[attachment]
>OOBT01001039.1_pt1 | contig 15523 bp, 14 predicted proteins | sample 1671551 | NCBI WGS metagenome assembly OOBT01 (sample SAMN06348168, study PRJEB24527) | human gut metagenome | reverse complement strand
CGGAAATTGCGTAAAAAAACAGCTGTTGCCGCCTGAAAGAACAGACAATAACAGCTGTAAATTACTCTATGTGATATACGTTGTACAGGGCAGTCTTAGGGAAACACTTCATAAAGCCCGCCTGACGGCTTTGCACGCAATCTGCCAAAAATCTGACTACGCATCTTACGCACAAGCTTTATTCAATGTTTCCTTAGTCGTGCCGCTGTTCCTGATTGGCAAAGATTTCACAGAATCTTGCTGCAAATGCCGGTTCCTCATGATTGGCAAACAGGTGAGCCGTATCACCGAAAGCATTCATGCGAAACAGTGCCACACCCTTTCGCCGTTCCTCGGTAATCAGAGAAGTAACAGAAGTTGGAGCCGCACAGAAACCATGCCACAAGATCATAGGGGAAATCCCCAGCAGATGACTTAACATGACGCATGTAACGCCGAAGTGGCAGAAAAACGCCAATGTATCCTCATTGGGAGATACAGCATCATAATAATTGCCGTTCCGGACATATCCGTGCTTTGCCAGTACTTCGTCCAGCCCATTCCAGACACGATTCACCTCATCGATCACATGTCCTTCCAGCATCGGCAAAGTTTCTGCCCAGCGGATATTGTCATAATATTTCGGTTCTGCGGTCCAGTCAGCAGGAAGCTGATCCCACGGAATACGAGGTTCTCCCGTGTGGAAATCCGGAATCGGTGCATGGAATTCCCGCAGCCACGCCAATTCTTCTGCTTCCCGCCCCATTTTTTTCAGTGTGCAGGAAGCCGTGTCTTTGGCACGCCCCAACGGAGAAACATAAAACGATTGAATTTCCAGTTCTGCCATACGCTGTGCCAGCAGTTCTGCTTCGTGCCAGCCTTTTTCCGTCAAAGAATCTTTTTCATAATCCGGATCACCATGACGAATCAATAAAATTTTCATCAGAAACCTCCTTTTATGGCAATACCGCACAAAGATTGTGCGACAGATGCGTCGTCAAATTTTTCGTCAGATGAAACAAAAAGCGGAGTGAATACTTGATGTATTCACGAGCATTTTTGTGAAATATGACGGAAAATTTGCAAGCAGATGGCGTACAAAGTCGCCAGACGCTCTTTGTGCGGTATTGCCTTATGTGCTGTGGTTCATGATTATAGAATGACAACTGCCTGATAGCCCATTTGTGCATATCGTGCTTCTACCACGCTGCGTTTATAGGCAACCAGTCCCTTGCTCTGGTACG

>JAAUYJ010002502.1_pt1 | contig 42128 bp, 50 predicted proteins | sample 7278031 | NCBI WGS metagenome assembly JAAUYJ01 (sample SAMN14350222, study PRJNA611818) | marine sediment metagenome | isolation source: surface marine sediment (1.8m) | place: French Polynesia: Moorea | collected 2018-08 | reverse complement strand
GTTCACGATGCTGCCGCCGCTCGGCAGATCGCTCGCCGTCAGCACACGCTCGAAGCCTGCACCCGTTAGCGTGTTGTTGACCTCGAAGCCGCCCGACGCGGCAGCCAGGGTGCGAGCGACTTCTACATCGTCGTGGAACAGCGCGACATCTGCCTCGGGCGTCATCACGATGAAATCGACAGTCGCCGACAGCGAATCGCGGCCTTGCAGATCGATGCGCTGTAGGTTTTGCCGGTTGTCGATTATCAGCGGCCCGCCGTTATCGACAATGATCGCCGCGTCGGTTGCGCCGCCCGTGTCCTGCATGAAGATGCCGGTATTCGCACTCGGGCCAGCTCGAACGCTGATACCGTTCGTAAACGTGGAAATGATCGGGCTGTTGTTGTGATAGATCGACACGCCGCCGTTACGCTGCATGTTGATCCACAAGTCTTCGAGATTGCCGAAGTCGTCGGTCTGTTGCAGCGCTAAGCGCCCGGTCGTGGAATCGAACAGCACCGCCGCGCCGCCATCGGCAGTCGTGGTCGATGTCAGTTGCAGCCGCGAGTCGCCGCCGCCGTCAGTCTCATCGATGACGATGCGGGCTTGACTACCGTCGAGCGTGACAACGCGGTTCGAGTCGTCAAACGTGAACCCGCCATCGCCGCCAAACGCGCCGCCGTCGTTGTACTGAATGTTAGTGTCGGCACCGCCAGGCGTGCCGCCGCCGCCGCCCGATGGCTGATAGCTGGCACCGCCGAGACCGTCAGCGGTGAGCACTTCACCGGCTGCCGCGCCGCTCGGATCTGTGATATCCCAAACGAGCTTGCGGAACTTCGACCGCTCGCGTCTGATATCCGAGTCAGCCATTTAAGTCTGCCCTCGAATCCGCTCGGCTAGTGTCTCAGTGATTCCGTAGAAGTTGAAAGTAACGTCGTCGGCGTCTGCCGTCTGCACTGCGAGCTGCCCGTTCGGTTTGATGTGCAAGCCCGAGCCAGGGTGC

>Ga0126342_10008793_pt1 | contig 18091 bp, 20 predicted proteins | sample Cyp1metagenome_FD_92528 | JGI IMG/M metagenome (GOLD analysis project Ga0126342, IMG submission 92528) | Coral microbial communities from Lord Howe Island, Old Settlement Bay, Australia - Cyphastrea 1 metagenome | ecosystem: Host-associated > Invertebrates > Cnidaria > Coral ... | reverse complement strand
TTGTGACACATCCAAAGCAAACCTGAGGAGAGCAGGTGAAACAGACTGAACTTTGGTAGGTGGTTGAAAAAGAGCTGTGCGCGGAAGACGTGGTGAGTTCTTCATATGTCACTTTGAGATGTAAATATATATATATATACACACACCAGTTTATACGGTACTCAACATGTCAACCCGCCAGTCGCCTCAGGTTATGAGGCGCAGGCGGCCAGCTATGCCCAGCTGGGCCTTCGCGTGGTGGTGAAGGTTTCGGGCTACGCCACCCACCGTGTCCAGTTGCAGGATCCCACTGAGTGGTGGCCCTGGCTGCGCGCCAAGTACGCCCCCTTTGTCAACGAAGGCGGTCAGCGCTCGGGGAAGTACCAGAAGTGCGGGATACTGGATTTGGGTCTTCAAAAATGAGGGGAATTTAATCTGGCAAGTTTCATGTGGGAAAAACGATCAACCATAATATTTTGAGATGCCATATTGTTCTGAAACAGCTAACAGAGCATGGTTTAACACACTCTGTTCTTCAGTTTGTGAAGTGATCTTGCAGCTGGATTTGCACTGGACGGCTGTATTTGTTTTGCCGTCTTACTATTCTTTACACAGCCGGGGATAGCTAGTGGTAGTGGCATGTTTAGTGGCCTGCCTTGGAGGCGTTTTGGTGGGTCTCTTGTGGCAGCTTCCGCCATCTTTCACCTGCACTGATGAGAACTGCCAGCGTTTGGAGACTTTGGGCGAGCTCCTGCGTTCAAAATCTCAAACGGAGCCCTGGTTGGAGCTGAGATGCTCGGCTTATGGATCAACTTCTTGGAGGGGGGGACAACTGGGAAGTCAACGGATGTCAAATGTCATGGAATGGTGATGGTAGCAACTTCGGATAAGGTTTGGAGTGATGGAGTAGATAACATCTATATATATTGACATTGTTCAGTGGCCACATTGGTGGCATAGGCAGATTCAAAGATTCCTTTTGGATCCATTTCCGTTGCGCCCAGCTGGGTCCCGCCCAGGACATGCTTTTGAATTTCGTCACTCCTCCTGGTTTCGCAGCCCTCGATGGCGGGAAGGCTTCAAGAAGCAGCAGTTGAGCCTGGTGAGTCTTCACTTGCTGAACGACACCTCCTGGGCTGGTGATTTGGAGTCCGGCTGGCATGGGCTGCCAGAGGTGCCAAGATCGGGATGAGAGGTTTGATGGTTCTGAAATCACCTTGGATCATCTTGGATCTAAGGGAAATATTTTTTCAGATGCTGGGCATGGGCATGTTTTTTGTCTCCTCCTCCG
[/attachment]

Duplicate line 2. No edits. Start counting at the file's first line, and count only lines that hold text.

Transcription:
CGGAAATTGCGTAAAAAAACAGCTGTTGCCGCCTGAAAGAACAGACAATAACAGCTGTAAATTACTCTATGTGATATACGTTGTACAGGGCAGTCTTAGGGAAACACTTCATAAAGCCCGCCTGACGGCTTTGCACGCAATCTGCCAAAAATCTGACTACGCATCTTACGCACAAGCTTTATTCAATGTTTCCTTAGTCGTGCCGCTGTTCCTGATTGGCAAAGATTTCACAGAATCTTGCTGCAAATGCCGGTTCCTCATGATTGGCAAACAGGTGAGCCGTATCACCGAAAGCATTCATGCGAAACAGTGCCACACCCTTTCGCCGTTCCTCGGTAATCAGAGAAGTAACAGAAGTTGGAGCCGCACAGAAACCATGCCACAAGATCATAGGGGAAATCCCCAGCAGATGACTTAACATGACGCATGTAACGCCGAAGTGGCAGAAAAACGCCAATGTATCCTCATTGGGAGATACAGCATCATAATAATTGCCGTTCCGGACATATCCGTGCTTTGCCAGTACTTCGTCCAGCCCATTCCAGACACGATTCACCTCATCGATCACATGTCCTTCCAGCATCGGCAAAGTTTCTGCCCAGCGGATATTGTCATAATATTTCGGTTCTGCGGTCCAGTCAGCAGGAAGCTGATCCCACGGAATACGAGGTTCTCCCGTGTGGAAATCCGGAATCGGTGCATGGAATTCCCGCAGCCACGCCAATTCTTCTGCTTCCCGCCCCATTTTTTTCAGTGTGCAGGAAGCCGTGTCTTTGGCACGCCCCAACGGAGAAACATAAAACGATTGAATTTCCAGTTCTGCCATACGCTGTGCCAGCAGTTCTGCTTCGTGCCAGCCTTTTTCCGTCAAAGAATCTTTTTCATAATCCGGATCACCATGACGAATCAATAAAATTTTCATCAGAAACCTCCTTTTATGGCAATACCGCACAAAGATTGTGCGACAGATGCGTCGTCAAATTTTTCGTCAGATGAAACAAAAAGCGGAGTGAATACTTGATGTATTCACGAGCATTTTTGTGAAATATGACGGAAAATTTGCAAGCAGATGGCGTACAAAGTCGCCAGACGCTCTTTGTGCGGTATTGCCTTATGTGCTGTGGTTCATGATTATAGAATGACAACTGCCTGATAGCCCATTTGTGCATATCGTGCTTCTACCACGCTGCGTTTATAGGCAACCAGTCCCTTGCTCTGGTACG